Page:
A simple definition of soil fertility is a soil’s capacity to produce crops. For practical reasons, traditional fertility emphasizes soil chemical aspects that affect yield and nutrient availability.
In reality, crop yield and nutrient dynamics are the sum total of soil conditions in a given year, including the effects of tillage and other practices. In short, fertility in the field is a process.
The idea that crop growth potential is a function of multiple interacting factors is the basis of soil quality or soil health (two terms commonly used interchangeably).
The concept of soil health attempts to better integrate biological, chemical and physical factors and their interactions with the growing crop as the basis for soil management.
While soil health might seem like a buzzword, a concerted research effort by USDA scientists and others has occurred over the last several decades to better understand biophysical and chemical constraints on crop growth. Soil health can be thought of as having a “native” aspect and a more dynamic “management” aspect.
The native aspect of soil health reflects inherent soil properties such as texture/soil parent material, drainage class, organic matter content, N mineralization potential and water-holding capacity.
Management aspects focus on cultural practices that can lead to compaction and degraded soil, such as excessive tillage or erosion. Native and management aspects of soil health often interact with management.
For example, reducing compaction increases air and water infiltration into the soil; this in turn impacts oxygen status, root growth, nutrient uptake and soil N reactions, all of which impact crop growth and final yield.
While traditional agronomic soil testing remains the mainstay of land-grant university fertility guidelines, this approach can miss important physical and biological constraints on yield and nutrient dynamics.
For example, soil physical properties, compaction, seasonal nitrogen (N) availability and weather are all important variables explaining yield variation, yet not accounted for by routine fertility guidelines.
Assume a field has a silt loam texture and is derived from limestone. The soil test reported high P and K levels, an optimal pH at 6.8 and 4 percent organic matter content.
Does this alone imply high fertility? What about soil type and drainage impacts? What about compaction? How much N will be mineralized? All of these factors can have a strong impact on how fertile a given field is in a given year.
Like soil testing, soil health recognizes the importance of “the law of the minimum,” or the idea that crop yield is constrained by the most limiting nutrient or factor present.
If nutrient availability is high but soil compaction is limiting root growth, the high nutrient status is irrelevant from the crop’s perspective until compaction is relieved. No amount of any other factor will compensate for the compaction.
Soil health-based approaches also embrace a more “adaptive” approach to management, whereby in-season practices can be modified based on new information.
As an example, if moderate to severe soil compaction is found in a field, a farmer might then decide to reduce economic risk by choosing to seed it down to hay instead that season.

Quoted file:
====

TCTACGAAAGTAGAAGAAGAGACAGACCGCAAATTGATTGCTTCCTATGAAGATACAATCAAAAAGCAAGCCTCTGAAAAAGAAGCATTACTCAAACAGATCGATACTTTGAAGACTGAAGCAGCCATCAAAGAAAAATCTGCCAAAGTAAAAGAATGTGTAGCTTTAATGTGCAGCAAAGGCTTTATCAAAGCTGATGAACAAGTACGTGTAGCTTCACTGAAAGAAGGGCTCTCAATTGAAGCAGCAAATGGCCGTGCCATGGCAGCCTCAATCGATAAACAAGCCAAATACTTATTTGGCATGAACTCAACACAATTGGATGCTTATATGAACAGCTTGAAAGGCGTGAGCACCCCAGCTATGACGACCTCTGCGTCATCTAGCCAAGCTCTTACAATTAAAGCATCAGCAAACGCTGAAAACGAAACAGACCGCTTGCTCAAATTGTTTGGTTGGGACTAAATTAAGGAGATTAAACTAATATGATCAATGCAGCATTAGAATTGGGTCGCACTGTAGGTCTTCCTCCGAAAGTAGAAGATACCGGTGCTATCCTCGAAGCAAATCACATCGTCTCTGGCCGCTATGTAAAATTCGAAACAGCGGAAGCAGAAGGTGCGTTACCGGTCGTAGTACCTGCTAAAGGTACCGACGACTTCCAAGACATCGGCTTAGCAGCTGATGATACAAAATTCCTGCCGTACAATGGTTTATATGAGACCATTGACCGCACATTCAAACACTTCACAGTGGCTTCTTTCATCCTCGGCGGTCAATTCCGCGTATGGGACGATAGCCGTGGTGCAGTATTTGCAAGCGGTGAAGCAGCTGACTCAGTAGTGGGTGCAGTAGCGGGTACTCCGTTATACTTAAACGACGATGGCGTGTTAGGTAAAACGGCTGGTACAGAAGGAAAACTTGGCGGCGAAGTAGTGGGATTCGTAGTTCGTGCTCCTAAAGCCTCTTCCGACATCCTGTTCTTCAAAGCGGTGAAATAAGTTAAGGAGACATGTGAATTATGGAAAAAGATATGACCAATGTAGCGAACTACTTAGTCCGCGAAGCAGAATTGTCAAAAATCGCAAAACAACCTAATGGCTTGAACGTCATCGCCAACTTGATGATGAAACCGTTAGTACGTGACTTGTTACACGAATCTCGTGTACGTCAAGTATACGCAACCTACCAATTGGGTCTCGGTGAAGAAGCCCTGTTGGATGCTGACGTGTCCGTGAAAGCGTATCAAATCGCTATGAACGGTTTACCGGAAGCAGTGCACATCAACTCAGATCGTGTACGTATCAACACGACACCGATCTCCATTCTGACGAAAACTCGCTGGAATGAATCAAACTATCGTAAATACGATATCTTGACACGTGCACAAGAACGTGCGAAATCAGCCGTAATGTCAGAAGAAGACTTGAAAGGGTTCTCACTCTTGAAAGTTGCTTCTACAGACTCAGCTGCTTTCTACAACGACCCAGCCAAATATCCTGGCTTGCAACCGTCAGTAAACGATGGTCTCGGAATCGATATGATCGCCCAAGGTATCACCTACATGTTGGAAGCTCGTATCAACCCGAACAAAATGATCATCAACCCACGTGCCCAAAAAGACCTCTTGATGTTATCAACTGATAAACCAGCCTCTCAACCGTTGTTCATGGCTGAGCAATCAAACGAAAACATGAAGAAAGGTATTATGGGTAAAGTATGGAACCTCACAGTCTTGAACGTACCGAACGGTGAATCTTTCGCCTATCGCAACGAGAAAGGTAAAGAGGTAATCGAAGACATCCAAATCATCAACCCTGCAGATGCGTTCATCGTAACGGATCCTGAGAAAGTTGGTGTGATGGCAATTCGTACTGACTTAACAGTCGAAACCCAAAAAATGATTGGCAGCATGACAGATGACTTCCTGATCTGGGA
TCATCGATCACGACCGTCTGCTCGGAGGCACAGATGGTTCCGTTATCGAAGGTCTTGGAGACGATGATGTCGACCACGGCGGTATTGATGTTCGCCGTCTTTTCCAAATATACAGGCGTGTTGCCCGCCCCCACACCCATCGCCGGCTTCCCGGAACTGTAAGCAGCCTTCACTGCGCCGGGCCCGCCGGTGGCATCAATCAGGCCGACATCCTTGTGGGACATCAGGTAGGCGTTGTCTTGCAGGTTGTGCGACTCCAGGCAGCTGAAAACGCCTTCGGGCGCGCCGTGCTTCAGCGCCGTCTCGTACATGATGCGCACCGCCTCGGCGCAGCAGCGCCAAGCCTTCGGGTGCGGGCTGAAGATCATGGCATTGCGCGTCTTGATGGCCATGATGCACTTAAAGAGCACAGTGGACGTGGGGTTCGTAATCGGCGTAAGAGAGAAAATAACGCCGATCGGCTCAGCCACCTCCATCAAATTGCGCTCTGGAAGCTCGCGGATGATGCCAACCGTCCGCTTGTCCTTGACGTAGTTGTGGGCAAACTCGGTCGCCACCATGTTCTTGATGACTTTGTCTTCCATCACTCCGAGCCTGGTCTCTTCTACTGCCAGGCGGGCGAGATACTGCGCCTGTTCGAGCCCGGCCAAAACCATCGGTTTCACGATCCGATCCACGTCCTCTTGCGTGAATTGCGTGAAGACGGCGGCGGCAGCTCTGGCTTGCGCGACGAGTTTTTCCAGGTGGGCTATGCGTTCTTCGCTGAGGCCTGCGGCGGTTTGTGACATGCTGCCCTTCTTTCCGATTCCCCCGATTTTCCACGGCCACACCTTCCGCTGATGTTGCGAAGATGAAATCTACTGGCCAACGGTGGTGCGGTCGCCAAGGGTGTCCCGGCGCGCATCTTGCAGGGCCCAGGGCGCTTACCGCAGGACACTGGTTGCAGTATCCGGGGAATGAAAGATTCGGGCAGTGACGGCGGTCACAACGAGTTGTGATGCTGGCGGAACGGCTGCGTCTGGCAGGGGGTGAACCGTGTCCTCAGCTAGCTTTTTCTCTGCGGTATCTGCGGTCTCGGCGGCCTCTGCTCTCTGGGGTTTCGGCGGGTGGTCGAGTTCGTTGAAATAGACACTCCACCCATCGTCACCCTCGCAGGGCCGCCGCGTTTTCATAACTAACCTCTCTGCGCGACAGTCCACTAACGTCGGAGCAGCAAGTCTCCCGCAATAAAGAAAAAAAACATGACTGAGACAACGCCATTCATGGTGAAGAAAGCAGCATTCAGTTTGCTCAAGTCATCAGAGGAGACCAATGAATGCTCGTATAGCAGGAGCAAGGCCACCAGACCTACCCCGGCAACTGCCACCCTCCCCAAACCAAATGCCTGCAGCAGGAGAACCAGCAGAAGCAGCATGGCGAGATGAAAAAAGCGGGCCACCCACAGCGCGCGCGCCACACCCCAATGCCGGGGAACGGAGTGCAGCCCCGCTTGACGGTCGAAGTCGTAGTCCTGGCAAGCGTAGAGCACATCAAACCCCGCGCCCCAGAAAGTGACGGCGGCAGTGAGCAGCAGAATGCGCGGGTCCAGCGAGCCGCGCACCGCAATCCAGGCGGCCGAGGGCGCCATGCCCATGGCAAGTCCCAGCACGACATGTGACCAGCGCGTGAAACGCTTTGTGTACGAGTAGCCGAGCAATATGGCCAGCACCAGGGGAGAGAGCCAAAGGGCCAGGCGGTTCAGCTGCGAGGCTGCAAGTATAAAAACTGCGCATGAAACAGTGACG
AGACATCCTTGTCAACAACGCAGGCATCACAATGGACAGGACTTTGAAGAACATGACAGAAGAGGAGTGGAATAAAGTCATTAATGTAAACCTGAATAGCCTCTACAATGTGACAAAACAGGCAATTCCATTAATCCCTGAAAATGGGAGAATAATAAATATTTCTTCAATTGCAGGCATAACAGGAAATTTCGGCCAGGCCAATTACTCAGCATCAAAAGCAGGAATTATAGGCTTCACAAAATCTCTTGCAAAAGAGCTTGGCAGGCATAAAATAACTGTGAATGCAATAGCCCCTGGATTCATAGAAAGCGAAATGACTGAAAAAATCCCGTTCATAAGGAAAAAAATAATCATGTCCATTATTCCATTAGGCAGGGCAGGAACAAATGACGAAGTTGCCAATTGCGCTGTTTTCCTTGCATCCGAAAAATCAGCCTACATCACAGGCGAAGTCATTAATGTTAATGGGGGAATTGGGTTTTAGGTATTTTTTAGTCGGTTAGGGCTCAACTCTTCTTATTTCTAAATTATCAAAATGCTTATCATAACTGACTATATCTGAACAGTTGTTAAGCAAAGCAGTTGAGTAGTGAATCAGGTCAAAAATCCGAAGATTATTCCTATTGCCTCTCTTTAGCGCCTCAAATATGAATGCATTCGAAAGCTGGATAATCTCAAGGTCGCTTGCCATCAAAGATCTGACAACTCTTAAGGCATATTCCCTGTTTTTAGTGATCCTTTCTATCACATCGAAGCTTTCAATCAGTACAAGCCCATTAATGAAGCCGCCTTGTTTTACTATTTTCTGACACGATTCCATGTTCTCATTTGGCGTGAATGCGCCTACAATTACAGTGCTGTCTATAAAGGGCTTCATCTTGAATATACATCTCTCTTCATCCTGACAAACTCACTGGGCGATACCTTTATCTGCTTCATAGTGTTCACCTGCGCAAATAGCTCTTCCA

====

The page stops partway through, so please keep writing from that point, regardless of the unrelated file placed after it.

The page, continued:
Identifying compacted fields and areas also determines where other practices might be needed to help alleviate compaction (e.g., deep tillage, improved drainage, crop rotation).
Soil health also attempts to better account for soil biology and its impact on N availability. Recall that most soil N resides in organic matter.
The conversion of organic N to plant-available forms (nitrate-N and ammonium-N) over the season is governed by bacterial activity, which is highly dependent on soil temperature and moisture (e.g., weather).
Many land-grant university agronomic recommendations use “book values” for assigning N credits (e.g., amount of N released by soils, manure and previous crops over the growing season) to simplify N recommendations.
While this approach is justifiable, it misses important dynamic processes, namely, weather-related N transformations.
The Cornell Soil Health program has developed a process-based simulation model that attempts to predict sidedress N needs for corn (Adapt-N).
Adapt-N is based on many years of controlled field research and modeling studies. It models corn growth/yield, N, N uptake, mineralization, denitrification, volatilization and N leaching losses using site-specific weather, soil and management information.
While more fieldwork is needed to further validate and calibrate the model, it is a good example of a soil health-based approach for making N recommendations (See more about this tool at this Cornell University).
The USDA-NRCS and many land-grant universities have active soil health research programs. Soil health will likely continue to grow in scope and application because it can help lower risk.
Reducing crop production risk is a must as farmers are expected to produce greater and more efficient crop yields on every acre. In the future, using more complex models for crop nutrition that incorporate soil health may indeed become the norm, not unlike the way nutrition models are used in dairy ration formulation.
Soil health assessment can be thought of as another tool to help farmers manage and reduce crop production risk. As greater amounts of soil health information becomes available in the future, producers will need a practical way to utilize the information and develop an understanding of how it fits in with more traditional fertility guidelines. FG
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